This study examines country's voluntary national reviews (VNRs) to assess global commitment to gender equality in the era of the Sustainable Development Goals (SDGs). While the SDGs promise realisation of gender equality, progress data indicate that gender equality will not be achieved in the next century, let alone by the SDGs target date of 2030. This study posits two explanations for slow progress on gender equality: (i) countries selectively pursue gender equality, as evidenced by our finding that country VNRs demonstrated commitment to achieving only 31% of extant gender equality gaps;and (ii) countries are more committed to achieving gender equality on ‘practical’ dimensions (i.e., relating to basic needs, such as maternal health and education) than ‘strategic’ dimensions which seek to challenge unequal power relations and women's subordinate position within society (e.g., income, land, political power). Whether via refinements to the SDG/VNR process, or through well-established gender platforms such as the World Economic Forum Global Gender Gap Index and Equal Measures 2030 SDG Gender Index, gender equality advocates must push for pursuit of the entirety of the holistic gender equality agenda as hard-fought for and agreed by the seminal Beijing Platform for Action. Without greater attention to strategic dimensions, women will be stuck in a vicious cycle of ‘empowerment without power’ and gender equality will elude women for yet another century.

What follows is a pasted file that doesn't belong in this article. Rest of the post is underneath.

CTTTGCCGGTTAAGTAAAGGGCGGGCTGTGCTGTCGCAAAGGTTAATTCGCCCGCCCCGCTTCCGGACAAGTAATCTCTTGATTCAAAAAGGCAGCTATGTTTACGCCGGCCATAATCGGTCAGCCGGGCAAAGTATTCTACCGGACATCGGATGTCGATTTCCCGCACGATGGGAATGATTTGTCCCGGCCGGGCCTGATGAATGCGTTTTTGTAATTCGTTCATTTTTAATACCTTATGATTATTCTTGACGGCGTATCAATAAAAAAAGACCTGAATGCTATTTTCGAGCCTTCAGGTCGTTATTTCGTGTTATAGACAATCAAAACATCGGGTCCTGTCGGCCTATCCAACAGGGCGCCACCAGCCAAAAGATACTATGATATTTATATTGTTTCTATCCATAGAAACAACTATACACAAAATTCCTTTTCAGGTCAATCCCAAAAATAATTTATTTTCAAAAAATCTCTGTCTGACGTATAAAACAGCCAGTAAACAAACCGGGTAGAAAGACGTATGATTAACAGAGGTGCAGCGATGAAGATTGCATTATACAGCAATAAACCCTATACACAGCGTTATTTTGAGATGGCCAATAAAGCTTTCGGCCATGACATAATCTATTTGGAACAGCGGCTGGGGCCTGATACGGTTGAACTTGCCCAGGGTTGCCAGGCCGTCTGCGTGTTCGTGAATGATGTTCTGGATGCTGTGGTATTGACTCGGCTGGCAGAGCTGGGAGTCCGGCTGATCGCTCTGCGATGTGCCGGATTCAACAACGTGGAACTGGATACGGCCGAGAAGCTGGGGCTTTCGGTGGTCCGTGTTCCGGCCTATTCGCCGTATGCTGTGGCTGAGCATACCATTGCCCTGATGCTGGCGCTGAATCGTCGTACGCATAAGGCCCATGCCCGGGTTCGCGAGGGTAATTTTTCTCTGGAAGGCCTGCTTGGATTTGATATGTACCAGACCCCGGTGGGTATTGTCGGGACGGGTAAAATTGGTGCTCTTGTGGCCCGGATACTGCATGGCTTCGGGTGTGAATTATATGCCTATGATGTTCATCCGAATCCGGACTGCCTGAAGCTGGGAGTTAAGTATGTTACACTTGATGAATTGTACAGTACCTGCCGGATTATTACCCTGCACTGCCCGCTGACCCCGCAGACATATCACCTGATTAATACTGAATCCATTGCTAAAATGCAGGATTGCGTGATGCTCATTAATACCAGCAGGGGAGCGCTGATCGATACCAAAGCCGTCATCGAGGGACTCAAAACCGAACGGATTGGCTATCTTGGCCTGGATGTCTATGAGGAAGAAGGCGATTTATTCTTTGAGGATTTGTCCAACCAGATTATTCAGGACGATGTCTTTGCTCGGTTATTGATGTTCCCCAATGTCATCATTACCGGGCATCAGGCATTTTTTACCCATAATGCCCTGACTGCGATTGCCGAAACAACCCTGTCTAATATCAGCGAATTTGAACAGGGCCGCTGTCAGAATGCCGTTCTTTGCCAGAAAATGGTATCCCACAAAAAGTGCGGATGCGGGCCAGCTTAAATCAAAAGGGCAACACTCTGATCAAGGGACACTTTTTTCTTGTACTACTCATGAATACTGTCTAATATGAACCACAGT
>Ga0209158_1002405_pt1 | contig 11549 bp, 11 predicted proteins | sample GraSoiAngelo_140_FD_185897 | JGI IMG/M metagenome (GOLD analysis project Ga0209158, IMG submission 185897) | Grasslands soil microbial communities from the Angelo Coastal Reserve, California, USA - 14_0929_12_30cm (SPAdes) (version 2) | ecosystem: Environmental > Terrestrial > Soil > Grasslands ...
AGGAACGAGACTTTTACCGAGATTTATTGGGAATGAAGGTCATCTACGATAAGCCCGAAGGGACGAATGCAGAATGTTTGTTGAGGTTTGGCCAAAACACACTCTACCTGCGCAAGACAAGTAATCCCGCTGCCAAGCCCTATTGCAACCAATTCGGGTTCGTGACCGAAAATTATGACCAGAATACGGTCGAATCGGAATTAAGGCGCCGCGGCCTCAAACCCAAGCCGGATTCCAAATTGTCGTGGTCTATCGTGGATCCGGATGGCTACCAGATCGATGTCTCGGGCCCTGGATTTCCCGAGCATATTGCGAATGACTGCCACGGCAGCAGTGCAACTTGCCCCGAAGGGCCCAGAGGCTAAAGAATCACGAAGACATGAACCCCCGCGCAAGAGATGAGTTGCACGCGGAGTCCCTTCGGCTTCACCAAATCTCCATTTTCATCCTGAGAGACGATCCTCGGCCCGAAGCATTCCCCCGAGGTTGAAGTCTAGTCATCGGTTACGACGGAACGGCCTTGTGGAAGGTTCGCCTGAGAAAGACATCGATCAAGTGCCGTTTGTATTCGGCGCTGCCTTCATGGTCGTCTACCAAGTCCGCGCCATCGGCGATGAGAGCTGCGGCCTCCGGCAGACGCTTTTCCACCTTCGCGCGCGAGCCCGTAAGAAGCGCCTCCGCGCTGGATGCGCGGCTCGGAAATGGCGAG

- Feminists were right to worry about the dilution of gender equality – and particularly the more political and strategic dimensions of gender equality – within the holistic but voluntary SDG agenda.
- The eponymously ‘voluntary’ VNR framework excludes and/or insufficiently addresses several key gender equality dimensions, including media, health, conflict, environment, legal framework, and institutions.
- This study thus calls for a feminist revival of a more political and less technocratic conception of women's empowerment and gender equality. Whether via much-needed refinements to the SDG / VNR process (e.g., more robust and standardised SDG / VNR reporting process) or through separate efforts, gender equality advocates must push for conceptualisation and pursuit of the entirety of the holistic gender equality agenda so that that no aspect of the indivisible gender equality agenda is overlooked.